“You never change things by fighting the existing reality. To change something, build a new model that makes the existing model obsolete.” – Buckminster Fuller
Building a new decentralized civilisation that makes the old, centralized pyramid of power obsolete, that’s what Open Source is doing.
Open Source is empowering individuals and communities to take matters into their own hands to improve their lives, secure their liberties and speed up their pursuit of happiness, and they’re not stopping to ask anyone for permission.
Buckminster Fuller said our collective goal as a species should be “to make the world work for 100 per cent of humanity in the shortest possible time through spontaneous co-operation without ecological offence or the disadvantage of anyone”
That co-operation he’s referring to, that’s happening right now and some call it the Open Source-movement. Read on to see 17 examples of this co-operation.
Nafeez Ahmed calls it the open-source revolution in his article at The Guardian covering Robert David Steele’s work and his latest book The Open-Source Everything Manifesto: Transparency, Truth and Trust.
For those who stand to lose from the political and economic decentralization brought on by the Open Source-movement, namely megacorporations, politicians and bankers, it can sure seem like a revolution. Because they’re losing control. To borrow a line from the poem The Masque of Anarchy, “Ye are many—they are few!”
Both the article and Robert’s book are well worth the read if you’re interested in what the future has in store. As Robert writes in his book:
“Sharing, not secrecy, is the means by which we realise such a lofty destiny as well as create infinite wealth. The wealth of networks, the wealth of knowledge, revolutionary wealth – all can create a nonzero win-win Earth that works for one hundred percent of humanity. This is the ‘utopia’ that Buckminster Fuller foresaw, now within our reach.”
You might have heard of Open Source Software, and while that’s a big part of this movement it’s not all there is to it. Open Source principles and values have moved into the physical world with Open Source Hardware, and on this page you’ll find some great examples of that.
If after checking out these open-source projects you want even more, check out my earlier piece on 21 Technologies That Are Decentralizing The Economy.
Now let’s jump into it!
The Global Village Construction Set (GVCS) [by Open Source Ecology] is a modular, DIY, low-cost, high-performance platform that allows for the easy fabrication of the 50 different Industrial Machines that it takes to build a small, sustainable civilization with modern comforts. We’re developing open source industrial machines that can be made at a fraction of commercial costs, and sharing our designs online for free.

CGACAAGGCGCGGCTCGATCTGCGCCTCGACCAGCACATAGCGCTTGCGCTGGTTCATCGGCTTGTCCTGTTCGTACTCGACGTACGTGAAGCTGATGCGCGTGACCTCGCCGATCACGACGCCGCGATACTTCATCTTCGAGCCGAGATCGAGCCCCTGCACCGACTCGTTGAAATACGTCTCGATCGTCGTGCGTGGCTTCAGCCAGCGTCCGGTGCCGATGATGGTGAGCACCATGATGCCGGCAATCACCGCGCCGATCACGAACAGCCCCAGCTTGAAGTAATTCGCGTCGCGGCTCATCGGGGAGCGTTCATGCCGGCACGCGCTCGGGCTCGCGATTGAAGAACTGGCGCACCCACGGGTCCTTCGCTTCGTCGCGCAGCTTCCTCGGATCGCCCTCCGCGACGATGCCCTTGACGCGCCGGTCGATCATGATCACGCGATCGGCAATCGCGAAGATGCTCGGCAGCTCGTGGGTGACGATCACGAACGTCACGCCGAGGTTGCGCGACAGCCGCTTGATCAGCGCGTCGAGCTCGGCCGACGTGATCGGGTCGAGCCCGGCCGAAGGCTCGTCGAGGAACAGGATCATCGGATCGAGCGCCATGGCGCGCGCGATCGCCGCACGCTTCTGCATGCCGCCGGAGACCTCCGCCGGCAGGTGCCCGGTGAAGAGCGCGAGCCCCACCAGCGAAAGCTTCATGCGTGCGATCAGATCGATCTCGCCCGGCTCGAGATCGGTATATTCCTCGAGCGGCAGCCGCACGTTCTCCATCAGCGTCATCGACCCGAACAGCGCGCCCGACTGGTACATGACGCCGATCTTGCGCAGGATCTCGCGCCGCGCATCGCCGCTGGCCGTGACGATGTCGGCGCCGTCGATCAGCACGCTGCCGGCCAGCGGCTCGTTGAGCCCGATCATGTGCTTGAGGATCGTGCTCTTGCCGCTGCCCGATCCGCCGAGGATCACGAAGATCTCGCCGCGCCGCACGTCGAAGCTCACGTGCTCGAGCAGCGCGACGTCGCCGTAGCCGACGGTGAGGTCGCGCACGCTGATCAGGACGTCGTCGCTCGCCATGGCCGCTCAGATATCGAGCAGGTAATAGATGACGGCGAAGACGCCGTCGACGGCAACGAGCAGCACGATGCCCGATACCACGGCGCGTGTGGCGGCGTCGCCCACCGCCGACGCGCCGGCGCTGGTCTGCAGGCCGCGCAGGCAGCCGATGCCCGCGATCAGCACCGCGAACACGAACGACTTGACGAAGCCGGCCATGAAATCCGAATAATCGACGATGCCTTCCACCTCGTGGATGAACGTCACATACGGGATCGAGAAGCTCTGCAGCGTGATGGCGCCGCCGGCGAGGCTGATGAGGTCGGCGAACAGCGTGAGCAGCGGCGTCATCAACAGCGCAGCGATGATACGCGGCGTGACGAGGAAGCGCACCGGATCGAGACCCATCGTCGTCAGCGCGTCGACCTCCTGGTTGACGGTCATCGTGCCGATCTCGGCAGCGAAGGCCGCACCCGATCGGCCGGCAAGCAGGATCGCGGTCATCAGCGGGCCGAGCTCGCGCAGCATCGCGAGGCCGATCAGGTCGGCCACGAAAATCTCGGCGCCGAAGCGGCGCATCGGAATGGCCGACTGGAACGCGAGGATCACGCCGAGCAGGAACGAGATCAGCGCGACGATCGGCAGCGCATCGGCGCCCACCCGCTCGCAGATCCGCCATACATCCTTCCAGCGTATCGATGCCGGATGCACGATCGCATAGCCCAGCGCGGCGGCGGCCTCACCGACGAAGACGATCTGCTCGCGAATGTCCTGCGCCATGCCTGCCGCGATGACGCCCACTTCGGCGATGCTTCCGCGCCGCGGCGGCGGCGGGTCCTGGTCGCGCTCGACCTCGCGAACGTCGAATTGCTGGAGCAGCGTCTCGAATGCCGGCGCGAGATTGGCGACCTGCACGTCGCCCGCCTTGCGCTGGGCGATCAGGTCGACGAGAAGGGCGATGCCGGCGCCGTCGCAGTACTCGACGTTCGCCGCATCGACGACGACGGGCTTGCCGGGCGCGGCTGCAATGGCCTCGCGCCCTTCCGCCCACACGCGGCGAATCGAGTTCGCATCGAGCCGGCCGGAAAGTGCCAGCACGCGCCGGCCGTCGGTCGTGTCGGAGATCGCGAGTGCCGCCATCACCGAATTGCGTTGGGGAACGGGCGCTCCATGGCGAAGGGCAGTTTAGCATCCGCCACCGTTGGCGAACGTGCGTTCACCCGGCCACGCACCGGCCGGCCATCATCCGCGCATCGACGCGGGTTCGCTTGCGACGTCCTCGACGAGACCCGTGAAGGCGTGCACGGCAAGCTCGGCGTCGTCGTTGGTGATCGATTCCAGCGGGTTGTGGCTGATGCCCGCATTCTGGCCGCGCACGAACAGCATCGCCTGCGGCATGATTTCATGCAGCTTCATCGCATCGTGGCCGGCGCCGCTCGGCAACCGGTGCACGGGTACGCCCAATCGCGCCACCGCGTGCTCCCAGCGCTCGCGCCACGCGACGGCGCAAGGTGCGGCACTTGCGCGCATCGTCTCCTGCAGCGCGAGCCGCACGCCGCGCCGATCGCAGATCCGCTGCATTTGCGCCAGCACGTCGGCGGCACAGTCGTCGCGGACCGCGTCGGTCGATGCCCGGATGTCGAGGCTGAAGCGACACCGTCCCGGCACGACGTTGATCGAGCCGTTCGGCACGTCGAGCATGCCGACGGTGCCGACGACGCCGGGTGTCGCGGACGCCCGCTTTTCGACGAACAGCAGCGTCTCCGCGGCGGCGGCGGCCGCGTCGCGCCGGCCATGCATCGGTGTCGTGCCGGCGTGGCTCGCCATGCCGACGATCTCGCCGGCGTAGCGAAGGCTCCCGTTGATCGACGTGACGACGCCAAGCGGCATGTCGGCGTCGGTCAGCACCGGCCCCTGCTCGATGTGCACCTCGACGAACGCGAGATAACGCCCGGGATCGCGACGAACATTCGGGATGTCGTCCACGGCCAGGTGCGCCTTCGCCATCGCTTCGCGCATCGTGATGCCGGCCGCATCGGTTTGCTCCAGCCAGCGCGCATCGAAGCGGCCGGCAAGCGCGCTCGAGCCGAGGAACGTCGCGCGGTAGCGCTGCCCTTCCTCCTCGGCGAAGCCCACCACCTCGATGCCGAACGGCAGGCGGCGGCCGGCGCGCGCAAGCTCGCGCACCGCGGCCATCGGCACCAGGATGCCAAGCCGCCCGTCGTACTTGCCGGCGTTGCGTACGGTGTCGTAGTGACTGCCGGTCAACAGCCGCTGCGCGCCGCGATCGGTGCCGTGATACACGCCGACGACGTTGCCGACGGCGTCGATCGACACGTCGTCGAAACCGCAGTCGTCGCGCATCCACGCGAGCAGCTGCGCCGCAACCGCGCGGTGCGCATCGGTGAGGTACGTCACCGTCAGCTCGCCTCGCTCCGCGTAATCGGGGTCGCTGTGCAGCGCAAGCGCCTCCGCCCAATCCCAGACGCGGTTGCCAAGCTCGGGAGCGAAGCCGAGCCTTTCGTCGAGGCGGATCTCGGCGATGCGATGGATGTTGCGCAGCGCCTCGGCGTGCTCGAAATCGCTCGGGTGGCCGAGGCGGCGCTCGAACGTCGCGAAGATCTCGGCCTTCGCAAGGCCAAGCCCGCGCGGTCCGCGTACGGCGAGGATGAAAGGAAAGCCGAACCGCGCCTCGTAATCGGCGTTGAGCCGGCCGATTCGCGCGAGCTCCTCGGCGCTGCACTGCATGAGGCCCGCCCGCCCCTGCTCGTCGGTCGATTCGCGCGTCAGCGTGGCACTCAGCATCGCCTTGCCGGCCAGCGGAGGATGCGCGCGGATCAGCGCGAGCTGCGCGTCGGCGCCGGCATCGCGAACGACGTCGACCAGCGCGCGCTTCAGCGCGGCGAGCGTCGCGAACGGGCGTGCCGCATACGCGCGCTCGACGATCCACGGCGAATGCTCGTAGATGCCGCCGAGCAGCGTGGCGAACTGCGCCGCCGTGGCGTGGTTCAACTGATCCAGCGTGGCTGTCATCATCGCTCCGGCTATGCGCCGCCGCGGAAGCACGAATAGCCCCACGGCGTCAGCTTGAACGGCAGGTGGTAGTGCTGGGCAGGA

I personally give money to support Open Source Ecology every month as one of their True Fans, because I truly believe the work they do today is creating rings on the water that will travel far into the future and make planet Earth a better place.
If they reach even 10% of their Open Source Ecology milestones below the future will be pretty awesome. They just released this first draft today, and it will be refactored over this year as directions clarify.
Launched by a concerned global network of citizen scientists to track and counter the decline of honey bee populations, Open Source Beehives are developing open source sensor kits that can track a number of hive metrics from temperature, humidity, to a host of others.
They’ve also used digital manufacturing techniques to create a number of open source CNC routable beehives that are natural and healthy homes for your bees, for example the Colorado Top Bar hive and the Barcelona Warre hive.
Run by the same people as Open Source Beehives, AKER has developed open source garden kits that snaps together without tools. They’re all made out of plywood and among the kits you’ll find grow beds, wall planters, a chicken coop, and a worm compost.
WikiHouse is an open source building system. Many designers, collaborating to make it simple for everyone to design, print and assemble beautiful, low-energy homes, customised to their needs.
Here’s a question for you. What if food production could be automated? Just as you don’t have to wash your clothes by hand anymore, what if you could press a button and grow your own free food without having to spend all that time tending the garden?
The team at FarmBot have been thinking about this question, and the result is FarmBot, “humanity’s first open-source CNC farming machine.”
They’re working on a graphical drag and drop interface where you can design your farm by dragging and dropping plants into the map, set up growing regimens, and the FarmBot takes care of the rest.
As for their goal:
Together we can take back ownership of our food, localize production, and feed 9 billion people sustainably
That’s a big goal to say the least, but I like the sound of it.
PirateBox is a DIY anonymous offline file-sharing and communications system built with free software and inexpensive off-the-shelf hardware.
It allows users to share files anonymously. It’s perfect for ad hoc sharing of pictures or files or for isolated peer-to-peer communications in the alley behind the NSA.
Also check out LibraryBox, a fork of PirateBox customized for educational, library, and other needs.
We are a worldwide community of farmers that build and modify our own tools. We share our hacks online and at meet ups because we become better farmers when we work together.
Designed to be downloaded and made locally, Opendesk furniture is fast, affordable, sustainable and made on demand, just for you.
Arduino is an open-source electronics platform based on easy-to-use hardware and software. Arduino has been used in thousands of different projects and applications.
Arduino boards are able to read inputs – light on a sensor, a finger on a button, or a Twitter message – and turn it into an output – activating a motor, turning on an LED, publishing something online.
OSVehicle are the creators of TABBY EVO, “an open source framework for the creation of vehicles: it can be used to bootstrap businesses (electric vehicle startups), to create your own vehicle, for education purposes, and much more.”
TABBY EVO is their completely re-engineered from scratch open source platform for electric vehicles.